It pays to be careful whom we welcome into our lives, and in Adam Wingardís The Guest, a fallen soldierís grieving family discover that their devastating loss was only the beginning of their worst nightmare when a handsome serviceman appears unexpectedly at their front door. A slick, deftly scripted thriller from one of horror cinemaís hottest young directors, The Guest delivers an exhilarating blend of visceral suspense and playful black humor with style and confidence to spare. Itís all anchored by a magnetic lead performance from Downton Abbey star Dan Stevens, who manages the impressive feat of getting us to root for his enigmatic yet outwardly amiable visitor, before revealing him to be the most ruthless, calculating type of villain imaginable.
When David (Stevens) shows up on the Peterson familyís doorstep, claiming that he was serving in Afghanistan with Caleb Peterson when the latter was killed in action, grieving mother Laura (Sheila Kelley) and her husband Spencer (Leland Orser) invite him to stay in their late sonís room as he makes the transition back to civilian life. Meanwhile, Calebís sister Anna (Maika Monroe) begins to sense that something isnít quite right about David. Sure, he helps her misfit brother Luke (Brendan Meyer) stand up to some ruthless local bullies, but when a furtive inquiry into the strangerís past raises more questions than answers, Anna grows convinced that heís harboring some very dark secrets. Those suspicions seem to be confirmed when her boyfriend is accused of murder and her fatherís boss perishes under bizarre circumstances. Later, when a military official (Lance Reddick) shows up with a small army of mercenaries, Annaís worst fears are confirmed as all hell breaks loose and her once-peaceful town becomes a war zone.
In 2007, emerging director Wingard made an auspicious doubleheader debut with the high-concept slasher flick Home Sick and the hallucinogenic supernatural thriller Pop Skull. Those two movies revealed him to be something unique in the world of genre cinema -- a filmmaker who uses his passion for retro horror as a springboard to crafting highly original story lines that are rich with style and atmosphere. The Guest is easily Wingardís most accessible film to date, but what sets it apart from most mainstream thrillers is the fact that its gonzo sensibilities betray its glossy finish -- especially once the plot kicks into high gear. So even though Davidís secret is essentially a silly action-movie cliche, the cast sell it with everything theyíve got, and screenwriter Simon Barrett infuses the story with enough energy to maintain an exciting sense of momentum.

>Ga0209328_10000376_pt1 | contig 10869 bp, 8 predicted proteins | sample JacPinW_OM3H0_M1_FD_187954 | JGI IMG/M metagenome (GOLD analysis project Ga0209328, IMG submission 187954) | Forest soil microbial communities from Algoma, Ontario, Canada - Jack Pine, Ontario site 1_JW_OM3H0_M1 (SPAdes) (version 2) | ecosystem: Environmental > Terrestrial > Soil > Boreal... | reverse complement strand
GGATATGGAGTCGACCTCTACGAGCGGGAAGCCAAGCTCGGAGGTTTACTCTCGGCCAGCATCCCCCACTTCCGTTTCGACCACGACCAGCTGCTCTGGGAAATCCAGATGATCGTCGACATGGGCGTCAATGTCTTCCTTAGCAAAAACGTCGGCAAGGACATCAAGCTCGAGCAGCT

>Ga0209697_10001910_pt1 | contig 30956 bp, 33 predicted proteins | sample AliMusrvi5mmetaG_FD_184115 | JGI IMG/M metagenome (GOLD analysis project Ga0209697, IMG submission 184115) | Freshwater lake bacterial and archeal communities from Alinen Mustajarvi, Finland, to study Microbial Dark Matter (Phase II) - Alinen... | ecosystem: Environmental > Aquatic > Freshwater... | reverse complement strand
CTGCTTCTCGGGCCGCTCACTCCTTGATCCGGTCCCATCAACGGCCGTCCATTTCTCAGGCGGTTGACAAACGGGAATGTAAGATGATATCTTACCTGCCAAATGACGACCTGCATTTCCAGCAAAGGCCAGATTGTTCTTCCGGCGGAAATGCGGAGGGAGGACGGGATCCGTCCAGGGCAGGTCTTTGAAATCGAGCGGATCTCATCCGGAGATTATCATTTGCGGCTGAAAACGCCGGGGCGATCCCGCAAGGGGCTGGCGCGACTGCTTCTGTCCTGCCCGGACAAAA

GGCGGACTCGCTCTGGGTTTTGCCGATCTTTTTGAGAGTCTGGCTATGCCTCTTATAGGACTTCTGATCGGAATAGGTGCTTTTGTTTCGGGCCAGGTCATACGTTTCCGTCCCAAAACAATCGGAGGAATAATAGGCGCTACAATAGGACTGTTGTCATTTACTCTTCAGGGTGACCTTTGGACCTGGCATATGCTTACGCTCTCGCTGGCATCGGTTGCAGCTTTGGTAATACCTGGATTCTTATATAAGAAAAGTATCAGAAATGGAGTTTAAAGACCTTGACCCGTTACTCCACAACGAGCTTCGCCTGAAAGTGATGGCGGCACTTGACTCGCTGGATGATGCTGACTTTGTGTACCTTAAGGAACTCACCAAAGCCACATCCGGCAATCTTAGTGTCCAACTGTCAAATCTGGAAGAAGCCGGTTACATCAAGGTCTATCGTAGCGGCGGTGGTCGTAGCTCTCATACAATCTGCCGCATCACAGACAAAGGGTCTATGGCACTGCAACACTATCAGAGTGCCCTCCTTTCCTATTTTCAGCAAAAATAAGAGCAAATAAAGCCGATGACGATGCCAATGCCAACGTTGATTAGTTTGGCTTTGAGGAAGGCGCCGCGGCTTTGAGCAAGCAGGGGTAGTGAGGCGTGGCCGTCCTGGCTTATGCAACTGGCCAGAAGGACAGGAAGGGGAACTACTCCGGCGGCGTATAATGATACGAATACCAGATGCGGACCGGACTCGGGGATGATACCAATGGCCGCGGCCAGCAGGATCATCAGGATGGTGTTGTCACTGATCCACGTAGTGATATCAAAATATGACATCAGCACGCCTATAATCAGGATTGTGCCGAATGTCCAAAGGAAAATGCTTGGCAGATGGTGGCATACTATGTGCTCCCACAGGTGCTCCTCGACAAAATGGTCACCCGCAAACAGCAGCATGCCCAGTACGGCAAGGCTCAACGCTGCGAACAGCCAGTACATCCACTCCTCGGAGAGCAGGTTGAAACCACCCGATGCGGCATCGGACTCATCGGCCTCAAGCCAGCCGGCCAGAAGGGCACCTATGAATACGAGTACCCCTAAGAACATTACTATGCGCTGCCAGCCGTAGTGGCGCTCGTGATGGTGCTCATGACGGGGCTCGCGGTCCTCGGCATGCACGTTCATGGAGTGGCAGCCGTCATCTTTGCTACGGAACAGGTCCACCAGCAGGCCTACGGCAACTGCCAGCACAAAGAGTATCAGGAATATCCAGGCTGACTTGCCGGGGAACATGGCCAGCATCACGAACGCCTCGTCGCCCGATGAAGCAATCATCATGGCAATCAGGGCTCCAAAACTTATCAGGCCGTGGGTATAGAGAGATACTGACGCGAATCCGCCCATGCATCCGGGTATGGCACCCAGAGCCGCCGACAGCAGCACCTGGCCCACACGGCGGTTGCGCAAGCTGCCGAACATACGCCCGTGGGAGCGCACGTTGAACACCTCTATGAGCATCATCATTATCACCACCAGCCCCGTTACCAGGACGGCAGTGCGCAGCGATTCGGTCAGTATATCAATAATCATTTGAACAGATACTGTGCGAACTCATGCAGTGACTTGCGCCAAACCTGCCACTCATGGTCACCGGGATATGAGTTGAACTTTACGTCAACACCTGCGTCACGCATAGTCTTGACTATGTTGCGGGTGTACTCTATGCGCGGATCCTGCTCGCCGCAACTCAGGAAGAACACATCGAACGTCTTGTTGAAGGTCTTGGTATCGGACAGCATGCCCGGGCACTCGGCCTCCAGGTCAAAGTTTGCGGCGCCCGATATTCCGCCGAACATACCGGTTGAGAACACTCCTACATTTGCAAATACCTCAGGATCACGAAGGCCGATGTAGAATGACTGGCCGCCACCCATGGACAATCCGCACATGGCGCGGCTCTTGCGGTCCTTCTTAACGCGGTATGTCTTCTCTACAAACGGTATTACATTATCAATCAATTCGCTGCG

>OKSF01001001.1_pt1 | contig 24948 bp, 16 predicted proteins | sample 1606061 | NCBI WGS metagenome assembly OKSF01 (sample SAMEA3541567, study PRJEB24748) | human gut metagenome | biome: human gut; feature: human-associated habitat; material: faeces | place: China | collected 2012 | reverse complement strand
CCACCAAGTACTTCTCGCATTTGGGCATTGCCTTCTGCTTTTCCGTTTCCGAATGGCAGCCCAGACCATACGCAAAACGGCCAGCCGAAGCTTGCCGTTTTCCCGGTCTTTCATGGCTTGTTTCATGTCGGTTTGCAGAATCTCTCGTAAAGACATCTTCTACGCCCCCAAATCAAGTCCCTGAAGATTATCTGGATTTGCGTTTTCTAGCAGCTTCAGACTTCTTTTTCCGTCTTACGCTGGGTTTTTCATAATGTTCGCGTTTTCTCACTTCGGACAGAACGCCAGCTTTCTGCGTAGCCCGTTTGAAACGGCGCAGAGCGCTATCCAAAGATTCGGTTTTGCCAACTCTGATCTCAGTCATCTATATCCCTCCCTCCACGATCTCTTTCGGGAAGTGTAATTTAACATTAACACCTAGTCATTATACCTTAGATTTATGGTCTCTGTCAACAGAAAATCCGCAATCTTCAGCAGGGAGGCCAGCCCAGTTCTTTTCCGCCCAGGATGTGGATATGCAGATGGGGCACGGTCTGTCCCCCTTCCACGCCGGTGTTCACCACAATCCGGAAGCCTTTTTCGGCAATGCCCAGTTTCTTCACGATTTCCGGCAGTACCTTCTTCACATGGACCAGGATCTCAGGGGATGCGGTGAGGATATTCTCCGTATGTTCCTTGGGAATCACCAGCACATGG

At the center of it all, of course, is Stevens. An English actor and a familiar face to Downton Abbey fans, he effortlessly exudes the disciplined, well-mannered demeanor of an all-American soldier. Stevens is so effective in the role that, even though we know going in that David is trouble, we canít help cheering for him as he gives young Luke the courage to stand up to some bullying jocks and helps the floundering Anna regain her self-respect. Likewise, as the besieged Luke, Meyer provides the character with a convincing sense of vulnerability that makes his infatuation with David entirely believable, and helps to reinforce the suspense by making us wonder just how far heíll go to help his increasingly dangerous surrogate brother. Monroe balances teen pathos with protective suspicion in a way that reinforces her status as a rising young star, and Kelley and Orser are note perfect as the grief-stricken parents whose intense suffering creates a critical blind spot in their role as protectors.
The ominous tone established by Wingard early on is aptly supported by Steve Mooreís mesmerizing, synth-heavy score. One half of the Pittsburgh-based ìspace-rockî duo Zombi, Moore draws on influences such as Goblin and John Carpenter to both reinforce the filmís throwback sensibilities and heighten the tension. By the time David is hunting his prey through a Halloween maze (amusingly adorned with some familiar-looking masks) late in the movie, Wingard and company have established an air of giddy suspense that affirms their tight grip on genre convention, and that sets the perfect tone for the pictureís compulsively funny final line. Sure, some contemporary thrillers might be smarter and more reputable than The Guest, but few are likely to be as stylish, efficient, or just plain fun. As in their earlier film Youíre Next, Wingard and Barrett have shaken up a familiar formula in all the right ways.
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- Released: 2014
- Rating: R
- Review: It pays to be careful whom we welcome into our lives, and in Adam Wingardís The Guest, a fallen soldierís grieving family discover that their devastating loss was only the beginning of their worst nightmare when a handsome serviceman appears unexpectedly a… (more)